Local artist Lise launches second phase of her work exploring the rich history of Ireland north and south

EXHIBITION: Lise McGreevy with Belfast producer Jim Johnston and composer Marie Therese Davis who are involved in the ‘Abandoned; Not Forgotten’ project EXHIBITION: Lise McGreevy with Belfast producer Jim Johnston and composer Marie Therese Davis who are involved in the ‘Abandoned; Not Forgotten’ project
By Conor McParland

A NEWTOWNABBEY visual artist is to showcase a peace and reconciliation project which has already gained endorsement from the Stormont Assembly.

Lise McGreevy’s latest installation of her self-initiated project, entitled ‘Abandoned; Not Forgotten’, will launch at the Engine Room Gallery behind Belfast City Hall on May 4 from 6pm to 9pm.

The collection is Phase II of a three-part project on peace and reconciliation, which began last year with ‘Psychedelic, Hitchcock Belfast’.

Lise qualified as a photojournalist in 2000 before turning to art to report what was happening through pictures.

“Qualifying as a photojournalist in 2000, I have reported on many issues and stories linked to political adversity here in Northern Ireland over the years,” she explained.

“I therefore felt it important as an artist, with a strong documentary background and deep rooted interest in my ‘wee’ country, to research deeper into, and report pictorially on a time in our history where the north and south of our island were not divided by political, cultural and historical differences and borders.

“I am passionate about promoting both the arts and Northern Ireland and therefore all of my collections celebrate our country’s culture, history and heritage.

“With the centenary anniversary of the end of the First World War and also the 20th for The Good Friday Agreement to be celebrated in 2018, I decided I would like to develop the concept of peace further in phase II, by looking at its implications within a historical and cultural aspect of our island’s history.”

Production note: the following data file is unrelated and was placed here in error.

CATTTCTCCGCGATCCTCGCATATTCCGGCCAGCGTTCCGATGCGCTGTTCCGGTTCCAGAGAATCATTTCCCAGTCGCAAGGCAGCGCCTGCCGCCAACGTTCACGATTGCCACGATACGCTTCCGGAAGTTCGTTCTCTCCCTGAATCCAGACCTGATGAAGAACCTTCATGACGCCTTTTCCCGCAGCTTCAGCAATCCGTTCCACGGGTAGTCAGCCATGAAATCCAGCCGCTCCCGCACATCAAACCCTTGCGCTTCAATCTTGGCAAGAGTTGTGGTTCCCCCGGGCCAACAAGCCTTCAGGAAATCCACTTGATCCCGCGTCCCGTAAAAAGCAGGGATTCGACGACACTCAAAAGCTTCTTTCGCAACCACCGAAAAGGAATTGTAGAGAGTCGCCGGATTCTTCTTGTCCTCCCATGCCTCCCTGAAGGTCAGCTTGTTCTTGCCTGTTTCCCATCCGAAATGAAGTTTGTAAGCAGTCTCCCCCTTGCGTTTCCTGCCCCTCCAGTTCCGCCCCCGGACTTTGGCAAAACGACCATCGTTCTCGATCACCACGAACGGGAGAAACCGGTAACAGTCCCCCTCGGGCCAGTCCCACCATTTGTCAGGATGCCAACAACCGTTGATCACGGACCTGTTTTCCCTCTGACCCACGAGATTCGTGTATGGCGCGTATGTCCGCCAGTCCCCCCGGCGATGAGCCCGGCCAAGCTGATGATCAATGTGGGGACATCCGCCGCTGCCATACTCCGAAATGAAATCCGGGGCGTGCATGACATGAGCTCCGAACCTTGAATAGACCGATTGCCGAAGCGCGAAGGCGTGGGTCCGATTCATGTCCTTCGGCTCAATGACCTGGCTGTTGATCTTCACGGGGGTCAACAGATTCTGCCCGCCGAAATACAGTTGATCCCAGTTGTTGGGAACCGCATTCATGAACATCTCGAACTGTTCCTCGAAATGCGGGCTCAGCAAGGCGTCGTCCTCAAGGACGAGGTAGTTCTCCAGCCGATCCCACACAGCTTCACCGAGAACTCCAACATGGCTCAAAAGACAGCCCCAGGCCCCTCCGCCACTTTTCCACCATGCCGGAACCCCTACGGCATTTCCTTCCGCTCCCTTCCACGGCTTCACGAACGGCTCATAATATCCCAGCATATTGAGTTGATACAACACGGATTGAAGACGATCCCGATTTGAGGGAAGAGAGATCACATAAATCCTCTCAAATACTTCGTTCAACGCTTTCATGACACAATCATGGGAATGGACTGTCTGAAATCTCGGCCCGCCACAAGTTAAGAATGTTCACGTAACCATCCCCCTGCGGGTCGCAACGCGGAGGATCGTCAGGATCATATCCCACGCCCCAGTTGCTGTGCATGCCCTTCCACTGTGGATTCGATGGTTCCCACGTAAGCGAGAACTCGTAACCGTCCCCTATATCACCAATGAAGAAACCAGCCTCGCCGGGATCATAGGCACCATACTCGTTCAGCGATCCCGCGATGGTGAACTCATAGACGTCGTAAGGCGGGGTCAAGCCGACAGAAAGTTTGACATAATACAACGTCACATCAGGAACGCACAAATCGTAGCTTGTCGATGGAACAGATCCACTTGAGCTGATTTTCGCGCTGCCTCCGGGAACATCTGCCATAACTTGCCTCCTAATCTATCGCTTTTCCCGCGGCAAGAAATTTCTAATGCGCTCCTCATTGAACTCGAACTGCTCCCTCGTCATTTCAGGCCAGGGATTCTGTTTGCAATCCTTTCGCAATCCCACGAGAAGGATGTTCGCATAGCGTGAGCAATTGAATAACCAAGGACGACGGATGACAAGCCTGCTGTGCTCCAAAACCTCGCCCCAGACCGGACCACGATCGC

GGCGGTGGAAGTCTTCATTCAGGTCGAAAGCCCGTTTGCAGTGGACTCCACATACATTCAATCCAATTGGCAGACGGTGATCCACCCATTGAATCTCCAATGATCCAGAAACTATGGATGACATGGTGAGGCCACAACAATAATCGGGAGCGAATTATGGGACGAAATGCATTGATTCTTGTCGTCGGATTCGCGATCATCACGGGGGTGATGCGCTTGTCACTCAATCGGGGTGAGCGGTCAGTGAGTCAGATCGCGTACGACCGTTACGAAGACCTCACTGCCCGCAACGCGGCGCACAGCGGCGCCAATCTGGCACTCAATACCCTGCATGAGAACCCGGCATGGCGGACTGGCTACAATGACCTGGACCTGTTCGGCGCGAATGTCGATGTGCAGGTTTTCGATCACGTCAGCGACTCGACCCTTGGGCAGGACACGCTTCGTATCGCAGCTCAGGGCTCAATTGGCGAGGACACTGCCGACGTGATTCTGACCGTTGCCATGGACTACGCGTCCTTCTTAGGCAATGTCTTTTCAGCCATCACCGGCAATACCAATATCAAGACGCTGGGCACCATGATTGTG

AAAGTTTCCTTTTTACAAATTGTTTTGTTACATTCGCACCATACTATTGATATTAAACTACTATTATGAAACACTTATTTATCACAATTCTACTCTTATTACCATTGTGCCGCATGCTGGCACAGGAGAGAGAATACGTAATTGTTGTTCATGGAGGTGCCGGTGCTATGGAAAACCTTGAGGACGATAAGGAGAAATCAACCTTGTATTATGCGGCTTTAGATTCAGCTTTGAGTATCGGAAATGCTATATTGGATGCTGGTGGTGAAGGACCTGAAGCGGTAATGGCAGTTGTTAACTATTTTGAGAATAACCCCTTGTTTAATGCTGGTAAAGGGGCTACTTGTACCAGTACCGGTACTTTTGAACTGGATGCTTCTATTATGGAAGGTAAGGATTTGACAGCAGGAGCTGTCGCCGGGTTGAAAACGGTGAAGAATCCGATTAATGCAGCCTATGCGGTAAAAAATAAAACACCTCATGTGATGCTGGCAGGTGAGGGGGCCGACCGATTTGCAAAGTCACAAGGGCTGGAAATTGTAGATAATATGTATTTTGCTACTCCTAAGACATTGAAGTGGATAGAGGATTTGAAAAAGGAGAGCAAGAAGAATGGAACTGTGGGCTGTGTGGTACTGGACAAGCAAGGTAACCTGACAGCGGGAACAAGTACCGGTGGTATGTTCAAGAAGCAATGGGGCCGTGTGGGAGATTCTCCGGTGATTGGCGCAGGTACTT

Lise’s idea for a second phase of art came after a visit to Donegal in November as she sought to represent both the north and south of Ireland.

“I took Donegal as my muse, reflecting that it represented both the north and south of Ireland – geographically in North Ireland, but under the jurisdiction of Ireland, taking language and culture as my points of historical unity.

“I decided to do first hand research in the county and went for six days in November spending four to five hours each day touring around, locating and photographing every derelict house I came across and also their surroundings to contexualise their abandonment.

“As I walked the narrow, windy country roads, one thing that struck me was the isolation our ancestors must have felt living in these humble abodes. The houses were so far apart and on foot it took me a long time to cover distances between them.

“The isolation I felt backed up the abandonment and lifelessness portrayed by these forgotten homes and the barren landscape that engulfed them. I knew then that I had chosen the right subject to portray the emotional, historical and cultural unity of our isle and ask the question, has it been forgotten by our society today?”

On Lisa’s eventual return to Belfast, she produced a body of work which was showcased to curators of the Engine Room Gallery and Artcetera Studios, which will host her two solo shows in 2017.

MLAs, councillors, the Lord Mayor and other VIPSs will be invited to the launch event which is due to take place in the Engine Room on Thursday, May 4.

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